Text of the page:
Individual behavioral trajectories shape whole-brain connectivity in mice

Research output: Contribution to journalResearch articleContributedpeer-review


It is widely assumed that our actions shape our brains and that the resulting connections determine who we are. To test this idea in a reductionist setting, in which genes and environment are controlled, we investigated differences in neuroanatomy and structural covariance by ex vivo structural magnetic resonance imaging (MRI) in mice whose behavioral activity was continuously tracked for 3 months in a large, enriched environment. We confirmed that environmental enrichment increases mouse hippocampal volumes. Stratifying the enriched group according to individual longitudinal behavioral trajectories, however, revealed striking differences in mouse brain structural covariance in continuously highly active mice compared to those whose trajectories showed signs of habituat-ing activity. Network-based statistics identified distinct sub-networks of murine structural covariance underlying these differences in behavioral activity. Together, these results reveal that differentiated behavioral trajectories of mice in an enriched environment are associated with differences in brain connectivity.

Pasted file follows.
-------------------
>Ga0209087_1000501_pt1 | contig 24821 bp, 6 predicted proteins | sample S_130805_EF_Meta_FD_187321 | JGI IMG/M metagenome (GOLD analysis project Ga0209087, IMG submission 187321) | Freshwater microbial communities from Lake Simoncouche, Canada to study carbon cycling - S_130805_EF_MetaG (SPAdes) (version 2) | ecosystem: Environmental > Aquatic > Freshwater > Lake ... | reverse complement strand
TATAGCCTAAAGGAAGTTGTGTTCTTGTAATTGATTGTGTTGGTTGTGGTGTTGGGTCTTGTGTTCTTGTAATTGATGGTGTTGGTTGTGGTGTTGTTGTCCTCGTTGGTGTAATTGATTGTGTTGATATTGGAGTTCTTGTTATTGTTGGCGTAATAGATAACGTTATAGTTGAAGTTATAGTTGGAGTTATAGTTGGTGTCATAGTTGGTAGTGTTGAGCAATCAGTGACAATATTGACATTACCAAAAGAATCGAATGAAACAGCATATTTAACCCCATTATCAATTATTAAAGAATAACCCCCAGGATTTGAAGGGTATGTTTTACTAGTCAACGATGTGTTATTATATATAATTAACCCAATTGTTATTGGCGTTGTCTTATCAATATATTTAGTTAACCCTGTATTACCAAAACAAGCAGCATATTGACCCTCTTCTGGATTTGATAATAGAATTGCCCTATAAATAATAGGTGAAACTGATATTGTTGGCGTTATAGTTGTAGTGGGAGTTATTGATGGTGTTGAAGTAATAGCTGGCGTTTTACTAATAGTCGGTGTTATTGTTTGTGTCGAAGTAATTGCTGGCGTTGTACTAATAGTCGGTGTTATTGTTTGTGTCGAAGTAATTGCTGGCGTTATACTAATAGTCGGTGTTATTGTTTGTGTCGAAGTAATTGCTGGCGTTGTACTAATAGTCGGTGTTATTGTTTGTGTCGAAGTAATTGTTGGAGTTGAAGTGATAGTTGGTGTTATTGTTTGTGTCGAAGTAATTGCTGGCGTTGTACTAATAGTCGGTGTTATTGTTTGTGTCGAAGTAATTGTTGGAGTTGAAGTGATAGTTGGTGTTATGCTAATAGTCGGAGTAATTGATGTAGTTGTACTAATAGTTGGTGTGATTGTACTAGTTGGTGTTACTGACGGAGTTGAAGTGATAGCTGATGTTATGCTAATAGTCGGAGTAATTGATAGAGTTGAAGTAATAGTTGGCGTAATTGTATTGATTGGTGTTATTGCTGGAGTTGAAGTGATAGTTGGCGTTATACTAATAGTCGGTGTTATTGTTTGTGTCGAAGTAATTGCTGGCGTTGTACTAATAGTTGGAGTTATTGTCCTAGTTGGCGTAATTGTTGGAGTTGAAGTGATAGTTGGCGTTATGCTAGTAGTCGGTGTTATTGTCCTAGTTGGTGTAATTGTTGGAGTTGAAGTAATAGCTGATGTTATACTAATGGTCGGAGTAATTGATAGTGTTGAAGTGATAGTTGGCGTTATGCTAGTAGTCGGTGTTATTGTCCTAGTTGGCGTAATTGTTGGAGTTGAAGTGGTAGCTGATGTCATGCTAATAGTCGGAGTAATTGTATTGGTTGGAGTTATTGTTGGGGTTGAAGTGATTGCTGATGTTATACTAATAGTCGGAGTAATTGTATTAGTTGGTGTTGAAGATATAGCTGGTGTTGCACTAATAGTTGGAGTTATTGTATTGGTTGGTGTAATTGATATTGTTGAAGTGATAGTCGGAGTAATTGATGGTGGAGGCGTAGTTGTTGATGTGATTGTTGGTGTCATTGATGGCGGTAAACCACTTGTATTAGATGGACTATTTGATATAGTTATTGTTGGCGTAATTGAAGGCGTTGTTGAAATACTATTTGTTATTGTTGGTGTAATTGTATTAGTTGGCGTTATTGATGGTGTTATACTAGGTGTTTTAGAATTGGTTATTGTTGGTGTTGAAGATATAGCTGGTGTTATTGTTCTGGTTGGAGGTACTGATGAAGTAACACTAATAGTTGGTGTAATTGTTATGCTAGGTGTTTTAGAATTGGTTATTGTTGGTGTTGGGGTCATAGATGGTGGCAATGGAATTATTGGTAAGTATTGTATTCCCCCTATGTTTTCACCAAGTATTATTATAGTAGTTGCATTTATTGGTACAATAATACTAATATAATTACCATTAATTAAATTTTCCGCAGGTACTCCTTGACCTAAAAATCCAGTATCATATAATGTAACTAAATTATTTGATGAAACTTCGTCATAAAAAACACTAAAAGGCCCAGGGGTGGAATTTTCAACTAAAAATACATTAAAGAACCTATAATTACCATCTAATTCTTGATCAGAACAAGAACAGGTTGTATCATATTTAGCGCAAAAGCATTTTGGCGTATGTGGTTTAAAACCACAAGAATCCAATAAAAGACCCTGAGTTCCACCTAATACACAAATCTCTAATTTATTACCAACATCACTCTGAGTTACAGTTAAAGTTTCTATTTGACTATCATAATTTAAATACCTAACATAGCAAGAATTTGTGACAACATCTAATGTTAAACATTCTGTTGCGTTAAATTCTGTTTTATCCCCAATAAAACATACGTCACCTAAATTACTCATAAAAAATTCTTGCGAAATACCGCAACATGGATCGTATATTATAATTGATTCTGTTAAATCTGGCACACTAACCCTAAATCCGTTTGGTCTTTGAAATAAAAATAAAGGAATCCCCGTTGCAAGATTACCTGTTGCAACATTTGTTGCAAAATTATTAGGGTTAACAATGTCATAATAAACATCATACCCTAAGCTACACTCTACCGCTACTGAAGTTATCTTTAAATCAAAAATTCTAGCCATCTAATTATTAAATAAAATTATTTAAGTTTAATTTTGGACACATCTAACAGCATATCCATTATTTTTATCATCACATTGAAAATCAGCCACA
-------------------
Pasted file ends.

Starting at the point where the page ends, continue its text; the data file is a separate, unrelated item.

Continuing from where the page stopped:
Original languageEnglish
Article numbere80379
Publication statusPublished - 16 Jan 2023

External IDs

Scopus 85147139738
WOS 000940228500001
ORCID /0000-0003-2132-4445/work/142236364
ORCID /0000-0002-5304-4061/work/142238836